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"Tintin's guide to journalism", Radio 4, November 17th 2007

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Harrock n roll
#1 · Posted: 9 Oct 2007 16:40
Apparently, there will be a radio programme called "Tintin's guide to journalism" hosted by by Mark Lawson. Michael Farr is one of the interviewees. The 30 minute show is to be broadcast on BBC Radio 4 on Saturday November 17th at 10:30am.
Moderator Emeritus
#2 · Posted: 13 Oct 2007 22:42
Sounds very interesting indeed, and rather different. I wonder what the content will be like.
#3 · Posted: 1 Nov 2007 14:25
Is there a live stream for it?
#4 · Posted: 3 Nov 2007 11:50
Is there a live stream for it?

Yes, you can listen to Radio 4 live on line. (If you google the words "BBC Radio 4", I think you'll get to their website easily enough. You might need to download one of the recommended Radio Player or Real Player sytems, but that's easy too, and free.)

And you can also listen (or re-listen) to most BBC Radio programmes at any time you want for up to a week after a programme's original broadcast time, using the BBC's on-line Listen Again facility. (You'll find this on the website.)
Harrock n roll
#5 · Posted: 6 Nov 2007 20:00
Here is some more information on the show from the BBC press office:

To mark 100 years since the birth of Hergé, the creator of Tintin, Mark Lawson tests his theory that the comic books were the inspiration for a generation of young reporters, in Tintin's Guide To Journalism.

Mark discovered his love of Tintin in a French class at the age of 11, when his teacher handed round photocopies of one of the Tintin tales. He recalls being impressed by the young boy reporter and believes, subconsciously, the idea of a vocation took hold.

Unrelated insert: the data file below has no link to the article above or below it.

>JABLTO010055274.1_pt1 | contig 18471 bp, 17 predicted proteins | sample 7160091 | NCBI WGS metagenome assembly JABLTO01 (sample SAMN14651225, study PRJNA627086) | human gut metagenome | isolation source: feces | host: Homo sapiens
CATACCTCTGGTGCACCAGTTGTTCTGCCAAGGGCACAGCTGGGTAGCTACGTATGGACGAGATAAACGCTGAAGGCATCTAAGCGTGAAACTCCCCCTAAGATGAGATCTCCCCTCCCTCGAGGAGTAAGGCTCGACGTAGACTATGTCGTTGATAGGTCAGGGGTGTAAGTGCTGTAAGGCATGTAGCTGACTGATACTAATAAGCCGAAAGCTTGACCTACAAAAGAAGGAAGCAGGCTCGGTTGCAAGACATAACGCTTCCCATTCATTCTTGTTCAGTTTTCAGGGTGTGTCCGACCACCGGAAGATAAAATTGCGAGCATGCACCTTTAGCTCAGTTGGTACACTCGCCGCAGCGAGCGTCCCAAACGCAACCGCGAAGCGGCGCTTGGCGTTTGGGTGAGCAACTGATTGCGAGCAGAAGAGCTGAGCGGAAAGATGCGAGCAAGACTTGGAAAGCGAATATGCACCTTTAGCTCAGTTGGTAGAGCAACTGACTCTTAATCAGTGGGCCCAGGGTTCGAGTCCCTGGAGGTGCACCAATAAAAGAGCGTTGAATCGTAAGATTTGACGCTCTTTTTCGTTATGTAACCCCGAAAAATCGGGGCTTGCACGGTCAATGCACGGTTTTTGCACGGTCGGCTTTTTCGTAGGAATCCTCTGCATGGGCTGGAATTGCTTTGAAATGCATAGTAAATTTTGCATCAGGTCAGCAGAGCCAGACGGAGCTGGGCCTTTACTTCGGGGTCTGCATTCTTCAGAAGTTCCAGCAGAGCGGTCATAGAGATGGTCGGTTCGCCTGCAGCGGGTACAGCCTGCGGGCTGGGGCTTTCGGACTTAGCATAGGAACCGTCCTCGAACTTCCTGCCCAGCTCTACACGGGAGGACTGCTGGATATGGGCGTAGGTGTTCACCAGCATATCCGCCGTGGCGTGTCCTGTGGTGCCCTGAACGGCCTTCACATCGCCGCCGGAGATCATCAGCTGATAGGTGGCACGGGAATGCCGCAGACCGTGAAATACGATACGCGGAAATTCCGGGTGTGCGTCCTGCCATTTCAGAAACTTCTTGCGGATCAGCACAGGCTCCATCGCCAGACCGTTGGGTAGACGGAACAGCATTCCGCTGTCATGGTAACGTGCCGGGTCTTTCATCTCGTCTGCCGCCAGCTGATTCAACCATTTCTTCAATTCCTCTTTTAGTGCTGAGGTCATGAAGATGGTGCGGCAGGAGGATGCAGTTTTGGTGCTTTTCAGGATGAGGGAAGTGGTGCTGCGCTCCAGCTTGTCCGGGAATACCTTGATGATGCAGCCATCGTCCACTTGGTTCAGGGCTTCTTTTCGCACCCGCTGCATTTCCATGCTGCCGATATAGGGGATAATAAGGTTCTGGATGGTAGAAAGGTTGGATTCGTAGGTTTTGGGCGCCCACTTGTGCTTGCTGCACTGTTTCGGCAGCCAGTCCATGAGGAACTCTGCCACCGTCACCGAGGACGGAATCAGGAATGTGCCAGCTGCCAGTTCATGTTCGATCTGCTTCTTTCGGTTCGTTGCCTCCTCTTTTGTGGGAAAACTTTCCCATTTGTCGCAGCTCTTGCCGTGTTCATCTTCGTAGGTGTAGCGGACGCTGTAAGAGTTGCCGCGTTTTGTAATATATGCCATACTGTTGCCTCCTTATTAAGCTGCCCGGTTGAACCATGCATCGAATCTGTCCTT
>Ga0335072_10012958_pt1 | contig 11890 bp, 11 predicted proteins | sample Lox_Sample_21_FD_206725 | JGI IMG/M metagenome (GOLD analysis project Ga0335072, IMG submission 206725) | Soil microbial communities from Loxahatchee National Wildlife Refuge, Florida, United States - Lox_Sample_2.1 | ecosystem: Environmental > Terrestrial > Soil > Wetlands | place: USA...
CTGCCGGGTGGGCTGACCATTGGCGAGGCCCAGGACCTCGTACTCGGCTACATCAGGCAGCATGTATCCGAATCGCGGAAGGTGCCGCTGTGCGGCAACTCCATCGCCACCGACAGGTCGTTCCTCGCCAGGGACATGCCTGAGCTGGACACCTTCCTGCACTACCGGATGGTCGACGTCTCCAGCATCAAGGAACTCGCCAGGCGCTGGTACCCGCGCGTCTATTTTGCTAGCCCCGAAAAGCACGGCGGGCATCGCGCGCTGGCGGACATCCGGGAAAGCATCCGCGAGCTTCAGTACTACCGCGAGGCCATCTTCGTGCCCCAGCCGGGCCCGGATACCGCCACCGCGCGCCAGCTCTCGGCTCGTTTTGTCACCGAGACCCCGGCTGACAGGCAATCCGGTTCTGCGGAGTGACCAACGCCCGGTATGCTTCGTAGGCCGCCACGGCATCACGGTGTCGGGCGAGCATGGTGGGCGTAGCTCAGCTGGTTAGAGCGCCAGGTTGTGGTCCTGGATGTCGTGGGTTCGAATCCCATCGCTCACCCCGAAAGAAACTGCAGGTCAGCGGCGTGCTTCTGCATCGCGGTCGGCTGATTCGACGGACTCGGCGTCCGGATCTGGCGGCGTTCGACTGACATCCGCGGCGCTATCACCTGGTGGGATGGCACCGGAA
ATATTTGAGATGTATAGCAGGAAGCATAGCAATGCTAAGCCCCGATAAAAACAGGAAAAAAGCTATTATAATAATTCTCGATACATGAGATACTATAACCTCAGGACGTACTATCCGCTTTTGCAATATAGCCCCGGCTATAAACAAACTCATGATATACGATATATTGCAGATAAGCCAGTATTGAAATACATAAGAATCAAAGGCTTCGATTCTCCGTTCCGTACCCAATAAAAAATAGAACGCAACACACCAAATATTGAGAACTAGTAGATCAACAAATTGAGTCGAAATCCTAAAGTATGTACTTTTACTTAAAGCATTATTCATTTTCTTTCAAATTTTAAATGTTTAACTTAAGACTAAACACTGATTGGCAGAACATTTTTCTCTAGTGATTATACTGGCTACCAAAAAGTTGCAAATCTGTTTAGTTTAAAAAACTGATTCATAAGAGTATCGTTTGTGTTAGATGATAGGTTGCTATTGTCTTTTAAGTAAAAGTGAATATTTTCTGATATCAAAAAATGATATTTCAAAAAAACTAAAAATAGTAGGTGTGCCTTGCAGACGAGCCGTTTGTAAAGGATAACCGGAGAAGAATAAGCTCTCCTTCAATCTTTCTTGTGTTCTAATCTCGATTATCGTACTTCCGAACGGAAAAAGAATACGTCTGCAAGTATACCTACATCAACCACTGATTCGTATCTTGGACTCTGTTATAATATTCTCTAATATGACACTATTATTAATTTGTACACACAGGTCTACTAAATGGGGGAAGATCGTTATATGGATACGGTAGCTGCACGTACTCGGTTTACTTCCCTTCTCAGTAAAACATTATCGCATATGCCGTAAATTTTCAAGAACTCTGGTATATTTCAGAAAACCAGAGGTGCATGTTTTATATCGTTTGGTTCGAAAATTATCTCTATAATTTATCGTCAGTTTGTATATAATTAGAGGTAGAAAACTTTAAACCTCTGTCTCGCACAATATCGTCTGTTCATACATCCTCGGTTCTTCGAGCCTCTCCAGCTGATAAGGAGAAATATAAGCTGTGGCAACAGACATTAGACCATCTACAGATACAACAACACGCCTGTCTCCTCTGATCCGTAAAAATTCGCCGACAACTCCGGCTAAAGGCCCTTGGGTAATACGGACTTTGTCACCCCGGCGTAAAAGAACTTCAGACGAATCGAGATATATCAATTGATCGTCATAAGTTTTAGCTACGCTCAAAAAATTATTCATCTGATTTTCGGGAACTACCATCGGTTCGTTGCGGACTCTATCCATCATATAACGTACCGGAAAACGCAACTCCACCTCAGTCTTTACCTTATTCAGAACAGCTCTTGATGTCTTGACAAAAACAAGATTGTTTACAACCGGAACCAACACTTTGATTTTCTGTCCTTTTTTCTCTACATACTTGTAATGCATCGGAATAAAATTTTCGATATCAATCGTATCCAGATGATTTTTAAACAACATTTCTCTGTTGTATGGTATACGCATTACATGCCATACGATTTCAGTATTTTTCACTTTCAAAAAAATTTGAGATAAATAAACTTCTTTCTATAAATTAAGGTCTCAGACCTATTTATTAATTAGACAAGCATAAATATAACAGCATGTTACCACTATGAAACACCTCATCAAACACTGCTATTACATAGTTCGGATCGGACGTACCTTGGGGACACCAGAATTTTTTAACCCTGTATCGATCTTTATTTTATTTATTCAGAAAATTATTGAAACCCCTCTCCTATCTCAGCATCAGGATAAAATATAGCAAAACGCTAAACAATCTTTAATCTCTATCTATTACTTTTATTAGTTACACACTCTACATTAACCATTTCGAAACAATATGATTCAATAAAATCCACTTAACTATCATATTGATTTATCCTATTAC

Mark also speaks to other journalists to find out if they, too, were influenced by the comic books.

Photo journalist Nick Danziger says: "My parents tried to stop me travelling by reducing my pocket money, but that didn't prevent me. My inspiration was Tintin, the Belgian comic-strip character. He was my hero."

Former Daily Telegraph Editor, Charles Moore, says: "I find that almost everything I imagine about the Balkans, or believe about the virtues of monarchy over fascism, derives from King Ottakar's Sceptre."

Former Reuters reporter Michael Farr, who met Tintin's creator Hergé before he died, was subsequently inspired to begin writing a series of books about "the patron saint of journalists", Tintin himself.

Tintin's Guide To Journalism
Saturday 17 November
10.30-11.00am BBC RADIO 4
Presenter/Mark Lawson, Producer/Miles Warde
#6 · Posted: 18 Nov 2007 14:15 · Edited by: jock123
Well it was a good little programme, if a little similar to the Real Lives segment they did in the last couple of years.
Anybody else listen to it?

Update: My mistake on the title of the previous programme. It was of course Great Lives, not Real Lives
#7 · Posted: 18 Nov 2007 15:37 · Edited by: Balthazar
I listened to it (except for the middle ten minutes when I was away from my radio.)

It was nice to hear Michael Farr's reminiscences of meeting Hergé, and there were a few other interesting contributons too. But for me, the programme was marred by the constant use of clips from a rather corny old Tintin radio serial that was first broadcast in a children's Radio 4 slot, in the late eighties or early nineties, I think. This serial consisted of hammy actors using an irritating "hey, this is a comic book adventure and this is for kids, so let's do it all like an am-dram pantomime" style of performance, with awful synthesized music adding an extra layer of cheapo naffness.